Development change

A fundamental concept of opening theory. The number of pieces in active play. Can be assessed comparatively, by counting the number of active pieces developed by each side. To some extent, development is reactive. What one player does is affected by what the opponent does. Therefore, development proceeds differently in different openings.

Diagonals change

The squares on which bishops move, at 45o to the ranks and files.

Discovered check change

A check given by a line-piece when a shielding piece or pawn is moved out of the way.

Double attack change

The basis of all tactics. It occurs when one move attacks two places at the same time, as might happen with a discovered check, or a fork.

Doubled isolated pawns change

Two pawns of the same colour on the same file which do not have a pawn of the same colour on either of the adjacent files.

Doubled pawn change

Two pawns of the same colour on the same file. Can only happen after a capture by one of the pawns.

Draw change

One of three potential outcomes of a chess game, the others being Win and Loss. Draws may occur by agreement, by stalemate, or by the expiration of a player's time when the opponent does not possess sufficient material to cause checkmate, i.e. a lone king. In tournament play, a draw results in a score of 0.5 for each player; otherwise the players score 1.0 for a win, and 0.0 for a loss.

Dynamic change

A style of play which is "double-edged". Typically, long-term pawn weaknesses may be counterbalanced by piece activity. Dynamism stemmed from the teachings of the 'Hypermodern movement', which challenged the dogma found in more classical teachings, such as those of Wilhelm Steinitz and Siegbert Tarrasch.

E change

ELO rating change

The rating system invented by the late Professor Arpad Elo, and used by FIDE since 1970. The system gives a four-figure number which shows how well a player has scored in those games which have been entered into the database. It is an estimate of strength based on results, and is widely used to place players into categories. 2500 and above is grandmaster level.[1]p123

Endgame change

The stage of the game with few pieces or when queens are exchanged and the middle game is over.

En passant change

A special method of capturing, only available to a pawn on its fifth rank. See En passant rule.

Equality change

When neither player has an advantage.

Exchange change

May mean:

  • Simple capture of material by each player.
  • Specifically, the exchange of a rook for a minor piece (bishop or knight).

F change

Fianchetto change

Developing the bishop at the squares b2, g2, b7 or g7. Also, moving a pawn one square forward to allow this. It is a hallmark of the hypermodern openings: the bishops there do not occupy the centre, but influence it.

FIDE change

Fédération Internationale des Échecs: the International Chess Federation. The overall governing body of the game.

Fifty-move rule change

The game is drawn if 50 moves are played with no captures and no pawn moves. This is to prevent a player forcing his opponent to play on in a position where no win is possible, yet where three-fold repetition has not happened. The rule is ancient: the Arabic version of the game, Shatranj, had a 70-move rule.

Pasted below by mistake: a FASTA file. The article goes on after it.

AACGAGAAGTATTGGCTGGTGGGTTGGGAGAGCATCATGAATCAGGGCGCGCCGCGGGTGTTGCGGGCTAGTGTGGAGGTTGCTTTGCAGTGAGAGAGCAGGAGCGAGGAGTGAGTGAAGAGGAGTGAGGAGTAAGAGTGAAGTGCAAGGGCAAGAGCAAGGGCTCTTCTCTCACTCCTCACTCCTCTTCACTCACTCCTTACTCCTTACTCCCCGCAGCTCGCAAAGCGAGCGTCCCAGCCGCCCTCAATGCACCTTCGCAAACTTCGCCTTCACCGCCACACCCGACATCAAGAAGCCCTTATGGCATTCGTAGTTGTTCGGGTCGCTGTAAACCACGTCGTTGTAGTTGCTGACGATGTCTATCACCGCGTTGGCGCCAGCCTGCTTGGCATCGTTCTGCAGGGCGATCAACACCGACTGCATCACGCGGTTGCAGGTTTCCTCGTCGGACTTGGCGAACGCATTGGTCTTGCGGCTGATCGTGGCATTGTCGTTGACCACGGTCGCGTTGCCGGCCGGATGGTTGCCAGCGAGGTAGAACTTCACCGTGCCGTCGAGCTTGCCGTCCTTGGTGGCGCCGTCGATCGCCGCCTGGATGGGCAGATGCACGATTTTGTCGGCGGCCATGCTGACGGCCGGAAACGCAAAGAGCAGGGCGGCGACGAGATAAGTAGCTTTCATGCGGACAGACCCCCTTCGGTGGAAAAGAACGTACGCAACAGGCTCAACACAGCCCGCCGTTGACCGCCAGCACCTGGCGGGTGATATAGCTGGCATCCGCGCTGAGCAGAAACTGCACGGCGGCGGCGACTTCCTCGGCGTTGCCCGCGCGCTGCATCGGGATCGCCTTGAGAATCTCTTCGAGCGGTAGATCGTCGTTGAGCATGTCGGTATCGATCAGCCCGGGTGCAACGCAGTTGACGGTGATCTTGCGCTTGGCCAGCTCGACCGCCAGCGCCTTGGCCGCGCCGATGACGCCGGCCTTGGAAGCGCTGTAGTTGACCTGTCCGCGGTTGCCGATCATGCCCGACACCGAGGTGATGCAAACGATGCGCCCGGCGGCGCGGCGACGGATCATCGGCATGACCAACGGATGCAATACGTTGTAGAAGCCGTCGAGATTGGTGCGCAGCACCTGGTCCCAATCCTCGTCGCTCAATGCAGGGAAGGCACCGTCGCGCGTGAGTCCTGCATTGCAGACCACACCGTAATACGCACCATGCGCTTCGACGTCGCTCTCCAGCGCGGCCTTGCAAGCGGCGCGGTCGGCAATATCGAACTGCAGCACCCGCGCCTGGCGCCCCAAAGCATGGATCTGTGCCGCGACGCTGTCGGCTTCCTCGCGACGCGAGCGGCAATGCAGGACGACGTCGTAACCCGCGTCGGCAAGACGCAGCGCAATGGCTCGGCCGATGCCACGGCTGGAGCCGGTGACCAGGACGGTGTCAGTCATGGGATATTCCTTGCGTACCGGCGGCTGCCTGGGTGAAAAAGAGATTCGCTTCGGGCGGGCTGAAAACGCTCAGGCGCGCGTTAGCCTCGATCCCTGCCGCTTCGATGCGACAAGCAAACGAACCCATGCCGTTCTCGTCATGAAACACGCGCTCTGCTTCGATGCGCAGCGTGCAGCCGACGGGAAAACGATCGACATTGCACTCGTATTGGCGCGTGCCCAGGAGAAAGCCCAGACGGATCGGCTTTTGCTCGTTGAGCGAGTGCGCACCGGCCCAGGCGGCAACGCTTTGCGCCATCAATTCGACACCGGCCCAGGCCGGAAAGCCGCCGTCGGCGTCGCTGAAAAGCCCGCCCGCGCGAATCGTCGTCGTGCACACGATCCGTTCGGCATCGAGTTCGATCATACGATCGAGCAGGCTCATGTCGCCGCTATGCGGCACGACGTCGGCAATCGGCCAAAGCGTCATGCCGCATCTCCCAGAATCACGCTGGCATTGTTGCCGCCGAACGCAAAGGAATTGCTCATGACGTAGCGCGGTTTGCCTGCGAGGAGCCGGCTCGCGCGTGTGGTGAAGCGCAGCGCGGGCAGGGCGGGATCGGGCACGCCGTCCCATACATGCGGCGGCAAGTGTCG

There is an exception to the 50-move rule. There are some positions which require more than 50 moves to win, yet have no captures or pawn moves. They are rare, and many players never see such an event in their lifetime. The circumstance is as follows. Suppose a computer study has shown that a particular position can be won in 58 moves (without pawn moves or captures), but not fewer. This is proved because a computer can try out every alternative. Then the case is published (so FIDE can list it for arbitrators). The cases listed by FIDE in 1988 were:

Q v B+B; Q v N+N; B+B v N; N+N v pawn; Q+pawn one square from promotion v Q; R+B v R. In all cases, no other pieces except the kings are on the board.[1]p134

What FIDE did for these cases was to extend the 50-move rule to 75 moves. However, still more cases were found, many with far more moves needed. At that, FIDE decided to cancel the extension. Now the 50-move rule applies to all games without exception.

Figurines change

Little images of pieces used in diagrams and printed chess scores (moves). Software is available which permits chess authors to compose text with diagrams and figurines. Together with standard symbols, this makes texts available for international sale. For this to apply, the text should have little or no prose, or use a widely understood language like English.

File change

The eight vertical columns on the board, numbered a to h. The phrase open file is used when no pawn blocks a file. The phrase semi-open file is used when only one pawn blocks a file.

Fork change

A double attack when one piece, such as a knight, attacks two or three pieces at once.

Forsyth notation change

A method for recording positions. The board is read from a8 to h8, and rank by rank from the black side to the white side. Then the result is written down by hand, putting numbers for blank squares. Upper case letters (capitals) are used for white pieces; lower case letters for black pieces.
* rnbqkbnr/pppppppp/8/8/8/8/PPPPPPPP/RNBQKBNR is the starting position.

G change

Gambit change

A chess opening in which a player offers a pawn (or more) for fast development and an attack. Examples:

King's Gambit: 1e4 e5 2f4: Black can take the pawn and keep it.
Queen's Gambit: 1d4 d5 2c4: Black can take the pawn, but cannot keep it. It is not really a gambit, but called so by tradition.

Grading change

Grading or rating: a number which indicates how likely one player is to beat another. A competitive ranking list based solely on results.